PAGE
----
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Rock climbing is an activity in which participants climb up, down or across natural rock formations or artificial rock walls. The goal is to reach the summit of a formation or the endpoint of a usually pre-defined route without falling.  Professional Rock climbing competitions have the objectives of either completing the route in the quickest possible time or attaining the farthest point on an increasingly difficult route. Scrambling, another activity involving the scaling of hills and similar formations, is similar to rock climbing. However, rock climbing is generally differentiated by its sustained use of hands to support the climber's weight as well as to provide balance. Rock climbing is a physically and mentally demanding sport, one that often tests a climber's strength, endurance, agility and balance along with mental control. It can be a dangerous activity and knowledge of proper climbing techniques and usage of specialised climbing equipment is crucial for the safe completion of routes. Because of the wide range and variety of rock formations around the world, rock climbing has been separated into several different styles and sub-disciplines. Most of the rock climbing found in Andalusia are sports routes, bouldering and traditional.

Trekking, hiking, hill walking or backpacking is an outdoor recreation where gear is carried in a backpack. This can include food, water, bedding, shelter, clothing, stove, and cooking kit. Trekking trips usually take under a full day whereas backpacking consist of at least one night. It is always environmentally sound in order to protect the outdoors for future generations to minimise our impact on the environment, including staying on established trails, not disturbing vegetation, and carrying our rubbish out. "Leave nothing but footprints. Take nothing but photos. Kill nothing but time. Keep nothing but memories", is a mantra that Ultimate Rock Adventures always follows. Because of the unpredictability of the outdoors we must always be prepared for difficulties, whether mishaps are experienced or not.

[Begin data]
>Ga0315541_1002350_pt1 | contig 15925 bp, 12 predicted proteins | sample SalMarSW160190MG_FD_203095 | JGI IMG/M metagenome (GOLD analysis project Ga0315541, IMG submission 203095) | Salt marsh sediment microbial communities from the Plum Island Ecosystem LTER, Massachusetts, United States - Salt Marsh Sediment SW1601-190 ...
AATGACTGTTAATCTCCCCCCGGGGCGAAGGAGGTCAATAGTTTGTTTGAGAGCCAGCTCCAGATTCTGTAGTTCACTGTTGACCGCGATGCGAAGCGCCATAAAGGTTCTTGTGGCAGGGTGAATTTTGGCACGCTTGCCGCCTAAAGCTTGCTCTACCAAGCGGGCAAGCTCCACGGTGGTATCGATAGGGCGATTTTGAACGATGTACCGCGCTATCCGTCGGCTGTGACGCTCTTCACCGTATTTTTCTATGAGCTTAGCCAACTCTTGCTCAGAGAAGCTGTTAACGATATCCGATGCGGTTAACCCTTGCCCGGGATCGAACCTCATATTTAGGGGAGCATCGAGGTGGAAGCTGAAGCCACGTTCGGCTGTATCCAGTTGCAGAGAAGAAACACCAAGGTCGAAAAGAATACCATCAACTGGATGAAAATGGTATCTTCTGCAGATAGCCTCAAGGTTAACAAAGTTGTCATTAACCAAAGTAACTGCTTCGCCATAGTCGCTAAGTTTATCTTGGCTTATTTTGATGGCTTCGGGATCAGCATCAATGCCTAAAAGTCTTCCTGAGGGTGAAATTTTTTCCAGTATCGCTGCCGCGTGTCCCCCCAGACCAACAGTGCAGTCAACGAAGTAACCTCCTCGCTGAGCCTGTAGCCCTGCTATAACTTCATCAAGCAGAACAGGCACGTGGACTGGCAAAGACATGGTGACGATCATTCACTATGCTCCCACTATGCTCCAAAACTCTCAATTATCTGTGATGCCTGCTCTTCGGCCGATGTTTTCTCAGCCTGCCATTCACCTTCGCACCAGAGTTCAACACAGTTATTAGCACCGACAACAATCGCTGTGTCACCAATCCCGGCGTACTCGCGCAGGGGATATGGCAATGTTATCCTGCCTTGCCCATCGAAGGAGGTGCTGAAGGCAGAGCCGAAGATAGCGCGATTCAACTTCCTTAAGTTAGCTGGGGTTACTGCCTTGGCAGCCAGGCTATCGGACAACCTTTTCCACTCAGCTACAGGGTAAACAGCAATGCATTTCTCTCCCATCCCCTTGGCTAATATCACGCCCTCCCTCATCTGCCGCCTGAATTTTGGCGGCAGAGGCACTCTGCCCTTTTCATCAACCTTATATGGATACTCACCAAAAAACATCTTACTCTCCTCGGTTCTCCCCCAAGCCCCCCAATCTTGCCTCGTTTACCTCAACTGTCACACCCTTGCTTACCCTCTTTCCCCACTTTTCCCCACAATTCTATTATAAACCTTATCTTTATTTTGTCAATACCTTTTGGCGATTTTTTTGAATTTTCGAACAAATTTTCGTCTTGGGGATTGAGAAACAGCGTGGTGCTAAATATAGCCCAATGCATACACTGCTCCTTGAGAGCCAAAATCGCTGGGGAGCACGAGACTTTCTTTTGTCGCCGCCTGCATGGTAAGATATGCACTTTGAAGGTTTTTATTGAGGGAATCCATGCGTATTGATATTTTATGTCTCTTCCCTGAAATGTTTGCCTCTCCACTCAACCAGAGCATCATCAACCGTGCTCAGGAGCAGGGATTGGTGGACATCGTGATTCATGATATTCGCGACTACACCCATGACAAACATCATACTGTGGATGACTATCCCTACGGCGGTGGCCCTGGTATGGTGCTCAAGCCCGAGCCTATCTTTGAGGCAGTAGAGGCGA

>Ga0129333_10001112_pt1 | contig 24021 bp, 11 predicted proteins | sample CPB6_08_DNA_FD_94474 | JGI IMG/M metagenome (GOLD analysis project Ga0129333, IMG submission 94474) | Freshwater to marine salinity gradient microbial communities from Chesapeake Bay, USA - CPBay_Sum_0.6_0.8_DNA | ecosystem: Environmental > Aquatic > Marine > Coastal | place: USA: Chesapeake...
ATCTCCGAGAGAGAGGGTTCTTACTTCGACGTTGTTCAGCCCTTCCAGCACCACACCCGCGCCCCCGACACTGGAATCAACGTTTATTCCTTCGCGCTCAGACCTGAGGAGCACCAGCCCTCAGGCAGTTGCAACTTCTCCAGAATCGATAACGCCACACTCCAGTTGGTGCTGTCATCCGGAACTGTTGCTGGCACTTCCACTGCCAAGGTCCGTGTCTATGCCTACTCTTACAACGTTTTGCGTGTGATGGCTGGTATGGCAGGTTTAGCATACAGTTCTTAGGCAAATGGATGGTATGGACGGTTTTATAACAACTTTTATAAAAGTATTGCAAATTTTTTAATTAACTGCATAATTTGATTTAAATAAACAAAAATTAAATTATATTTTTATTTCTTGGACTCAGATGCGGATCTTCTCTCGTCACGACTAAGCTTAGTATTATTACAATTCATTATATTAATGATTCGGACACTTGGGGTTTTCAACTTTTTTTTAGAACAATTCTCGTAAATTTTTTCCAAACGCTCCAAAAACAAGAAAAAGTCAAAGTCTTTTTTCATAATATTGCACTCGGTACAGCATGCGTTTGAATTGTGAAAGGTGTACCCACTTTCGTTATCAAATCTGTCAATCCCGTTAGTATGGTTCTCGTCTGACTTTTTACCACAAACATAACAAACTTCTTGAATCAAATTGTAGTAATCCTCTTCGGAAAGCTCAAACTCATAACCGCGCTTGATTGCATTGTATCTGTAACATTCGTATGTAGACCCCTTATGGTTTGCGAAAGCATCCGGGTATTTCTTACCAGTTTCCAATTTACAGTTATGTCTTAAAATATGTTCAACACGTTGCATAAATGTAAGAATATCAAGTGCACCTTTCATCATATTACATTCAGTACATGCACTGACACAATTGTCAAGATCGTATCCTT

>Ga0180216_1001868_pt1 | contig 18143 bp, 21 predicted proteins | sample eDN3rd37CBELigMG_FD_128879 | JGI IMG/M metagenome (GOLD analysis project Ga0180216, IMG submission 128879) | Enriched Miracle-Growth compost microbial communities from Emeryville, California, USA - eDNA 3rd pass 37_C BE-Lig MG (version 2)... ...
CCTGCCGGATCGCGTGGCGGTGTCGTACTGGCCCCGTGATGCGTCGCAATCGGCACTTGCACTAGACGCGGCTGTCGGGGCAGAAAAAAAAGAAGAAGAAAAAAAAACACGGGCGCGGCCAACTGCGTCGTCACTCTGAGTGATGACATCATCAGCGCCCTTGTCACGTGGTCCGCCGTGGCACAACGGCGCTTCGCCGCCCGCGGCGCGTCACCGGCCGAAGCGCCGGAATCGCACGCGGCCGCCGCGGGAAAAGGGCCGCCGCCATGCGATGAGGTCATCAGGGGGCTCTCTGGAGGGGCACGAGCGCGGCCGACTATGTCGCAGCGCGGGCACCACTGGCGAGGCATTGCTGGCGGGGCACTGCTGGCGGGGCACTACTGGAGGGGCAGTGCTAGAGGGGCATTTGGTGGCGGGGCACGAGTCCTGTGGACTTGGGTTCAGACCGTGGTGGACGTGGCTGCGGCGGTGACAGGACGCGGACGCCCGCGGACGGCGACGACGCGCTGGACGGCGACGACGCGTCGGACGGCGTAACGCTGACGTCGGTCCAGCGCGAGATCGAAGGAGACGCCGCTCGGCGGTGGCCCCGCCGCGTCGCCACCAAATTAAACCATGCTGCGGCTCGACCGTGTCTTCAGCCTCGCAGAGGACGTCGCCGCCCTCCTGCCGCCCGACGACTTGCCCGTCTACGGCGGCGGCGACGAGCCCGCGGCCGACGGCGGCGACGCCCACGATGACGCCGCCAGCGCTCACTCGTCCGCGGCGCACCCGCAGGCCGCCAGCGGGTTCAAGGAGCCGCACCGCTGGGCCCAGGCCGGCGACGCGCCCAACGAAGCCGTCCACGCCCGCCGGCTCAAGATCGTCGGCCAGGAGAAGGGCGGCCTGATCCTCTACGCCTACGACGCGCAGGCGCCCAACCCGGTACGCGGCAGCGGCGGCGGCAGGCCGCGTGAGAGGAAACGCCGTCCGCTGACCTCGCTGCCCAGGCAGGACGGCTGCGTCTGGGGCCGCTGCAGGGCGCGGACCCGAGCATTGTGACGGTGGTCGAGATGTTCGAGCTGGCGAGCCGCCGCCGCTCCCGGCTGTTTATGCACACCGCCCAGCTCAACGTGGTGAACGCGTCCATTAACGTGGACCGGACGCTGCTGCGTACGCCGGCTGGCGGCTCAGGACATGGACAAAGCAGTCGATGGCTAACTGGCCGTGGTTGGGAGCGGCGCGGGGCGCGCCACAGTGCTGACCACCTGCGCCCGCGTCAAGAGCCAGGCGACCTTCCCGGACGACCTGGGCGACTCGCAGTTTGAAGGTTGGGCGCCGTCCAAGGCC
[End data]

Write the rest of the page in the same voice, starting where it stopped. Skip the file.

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Canyoning, involves the use of mountaineering techniques that may include other outdoor activities such as walking, scrambling, climbing, jumping, abseiling, swimming and white water skills to successfully descend a canyon, canyons can be anything from a steep wide open river, to a deep narrow slot canyon only a couple of feet wide.
Canyons that are ideal for canyoning are often cut into the bedrock stone, forming narrow gorges with numerous drops, beautifully sculpted walls, and sometimes spectacular waterfalls. Most canyons are cut into limestone, sandstone, granite or basalt, though other rock types are found. Canyons can be very easy or extremely difficult, though emphasis in the sport is usually on aesthetics and fun rather than pure difficulty. A wide variety of canyoning routes are found throughout the world, and canyoning is enjoyed by people of all ages and skill levels. Canyoning gear includes climbing hardware, ropes, helmets, wetsuits, packs, and rope bags. 

A  via ferrata (Italian for "iron road") is a protected climbing route found in the Alps and certain other locations. The essence of a modern via ferrata is a steel cable which runs along the route and is periodically fixed to the rock. Using a via ferrata kit, climbers can secure themselves to the cable, limiting any fall. The cable can also be used as aid to climbing, and additional climbing aids, such as iron rungs (stemples), pegs, carved steps and even ladders and bridges are often provided. Thus via ferratas allow otherwise dangerous routes to be undertaken without the risks associated with unprotected scrambling and climbing or the need for climbing equipment such as ropes. They offer the relatively inexperienced a means of enjoying dramatic positions and accessing difficult peaks, normally the preserve of the serious mountaineer; although, as there is a need for some equipment, a good head for heights and basic technique, the via ferrata can be seen as a distinct step up from ordinary mountain walking. Via ferratas can vary in length from short routes taking less than an hour, to long, demanding alpine routes covering significant distance and altitude In difficulty, via ferratas can range from routes that are little more than paths, albeit in dramatic and exposed situations, to very steep and strenuous routes, overhanging in parts, demanding the strength—if not the technique—of serious rock climbing.